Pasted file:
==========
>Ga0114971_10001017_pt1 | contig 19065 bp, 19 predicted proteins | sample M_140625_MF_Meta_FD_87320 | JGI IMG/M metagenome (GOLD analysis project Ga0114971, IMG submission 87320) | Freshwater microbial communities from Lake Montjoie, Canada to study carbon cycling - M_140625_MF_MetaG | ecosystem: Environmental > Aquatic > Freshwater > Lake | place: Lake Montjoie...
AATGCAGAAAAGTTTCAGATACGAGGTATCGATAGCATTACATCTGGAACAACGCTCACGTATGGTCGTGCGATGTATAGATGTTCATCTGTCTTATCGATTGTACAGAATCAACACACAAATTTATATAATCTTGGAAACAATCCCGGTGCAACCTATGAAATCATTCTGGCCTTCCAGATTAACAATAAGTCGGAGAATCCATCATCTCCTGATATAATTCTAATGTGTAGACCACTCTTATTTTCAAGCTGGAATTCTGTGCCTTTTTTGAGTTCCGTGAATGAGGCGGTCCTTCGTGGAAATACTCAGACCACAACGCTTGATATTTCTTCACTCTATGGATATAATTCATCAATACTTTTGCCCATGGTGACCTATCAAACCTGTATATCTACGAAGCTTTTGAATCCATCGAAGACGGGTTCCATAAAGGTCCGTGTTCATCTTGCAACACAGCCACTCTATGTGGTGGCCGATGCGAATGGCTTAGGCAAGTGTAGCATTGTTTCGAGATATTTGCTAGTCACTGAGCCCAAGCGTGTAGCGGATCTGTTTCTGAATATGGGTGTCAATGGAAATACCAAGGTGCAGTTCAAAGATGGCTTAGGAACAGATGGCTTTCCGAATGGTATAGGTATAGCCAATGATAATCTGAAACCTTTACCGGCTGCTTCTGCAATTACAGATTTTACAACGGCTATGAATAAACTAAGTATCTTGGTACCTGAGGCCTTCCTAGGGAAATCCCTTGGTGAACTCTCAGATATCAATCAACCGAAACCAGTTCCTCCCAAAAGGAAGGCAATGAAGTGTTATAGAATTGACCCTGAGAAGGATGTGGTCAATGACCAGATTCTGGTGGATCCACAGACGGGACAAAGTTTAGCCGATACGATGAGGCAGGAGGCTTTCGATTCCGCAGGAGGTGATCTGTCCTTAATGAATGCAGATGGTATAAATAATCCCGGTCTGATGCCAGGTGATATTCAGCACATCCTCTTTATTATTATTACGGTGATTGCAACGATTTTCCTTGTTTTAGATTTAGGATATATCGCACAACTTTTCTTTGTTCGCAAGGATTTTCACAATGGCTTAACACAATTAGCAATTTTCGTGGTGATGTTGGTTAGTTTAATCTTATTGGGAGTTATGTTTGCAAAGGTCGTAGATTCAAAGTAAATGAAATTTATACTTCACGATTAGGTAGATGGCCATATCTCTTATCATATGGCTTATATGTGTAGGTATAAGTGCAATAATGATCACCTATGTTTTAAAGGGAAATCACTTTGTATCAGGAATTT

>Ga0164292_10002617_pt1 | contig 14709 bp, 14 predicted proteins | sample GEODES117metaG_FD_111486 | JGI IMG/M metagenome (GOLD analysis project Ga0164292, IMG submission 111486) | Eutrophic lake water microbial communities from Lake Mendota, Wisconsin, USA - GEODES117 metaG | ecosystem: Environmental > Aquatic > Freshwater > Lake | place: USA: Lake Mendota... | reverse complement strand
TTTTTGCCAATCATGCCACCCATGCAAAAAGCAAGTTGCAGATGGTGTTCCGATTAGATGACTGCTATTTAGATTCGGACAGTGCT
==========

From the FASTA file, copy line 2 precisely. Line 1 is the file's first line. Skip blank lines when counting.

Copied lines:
AATGCAGAAAAGTTTCAGATACGAGGTATCGATAGCATTACATCTGGAACAACGCTCACGTATGGTCGTGCGATGTATAGATGTTCATCTGTCTTATCGATTGTACAGAATCAACACACAAATTTATATAATCTTGGAAACAATCCCGGTGCAACCTATGAAATCATTCTGGCCTTCCAGATTAACAATAAGTCGGAGAATCCATCATCTCCTGATATAATTCTAATGTGTAGACCACTCTTATTTTCAAGCTGGAATTCTGTGCCTTTTTTGAGTTCCGTGAATGAGGCGGTCCTTCGTGGAAATACTCAGACCACAACGCTTGATATTTCTTCACTCTATGGATATAATTCATCAATACTTTTGCCCATGGTGACCTATCAAACCTGTATATCTACGAAGCTTTTGAATCCATCGAAGACGGGTTCCATAAAGGTCCGTGTTCATCTTGCAACACAGCCACTCTATGTGGTGGCCGATGCGAATGGCTTAGGCAAGTGTAGCATTGTTTCGAGATATTTGCTAGTCACTGAGCCCAAGCGTGTAGCGGATCTGTTTCTGAATATGGGTGTCAATGGAAATACCAAGGTGCAGTTCAAAGATGGCTTAGGAACAGATGGCTTTCCGAATGGTATAGGTATAGCCAATGATAATCTGAAACCTTTACCGGCTGCTTCTGCAATTACAGATTTTACAACGGCTATGAATAAACTAAGTATCTTGGTACCTGAGGCCTTCCTAGGGAAATCCCTTGGTGAACTCTCAGATATCAATCAACCGAAACCAGTTCCTCCCAAAAGGAAGGCAATGAAGTGTTATAGAATTGACCCTGAGAAGGATGTGGTCAATGACCAGATTCTGGTGGATCCACAGACGGGACAAAGTTTAGCCGATACGATGAGGCAGGAGGCTTTCGATTCCGCAGGAGGTGATCTGTCCTTAATGAATGCAGATGGTATAAATAATCCCGGTCTGATGCCAGGTGATATTCAGCACATCCTCTTTATTATTATTACGGTGATTGCAACGATTTTCCTTGTTTTAGATTTAGGATATATCGCACAACTTTTCTTTGTTCGCAAGGATTTTCACAATGGCTTAACACAATTAGCAATTTTCGTGGTGATGTTGGTTAGTTTAATCTTATTGGGAGTTATGTTTGCAAAGGTCGTAGATTCAAAGTAAATGAAATTTATACTTCACGATTAGGTAGATGGCCATATCTCTTATCATATGGCTTATATGTGTAGGTATAAGTGCAATAATGATCACCTATGTTTTAAAGGGAAATCACTTTGTATCAGGAATTT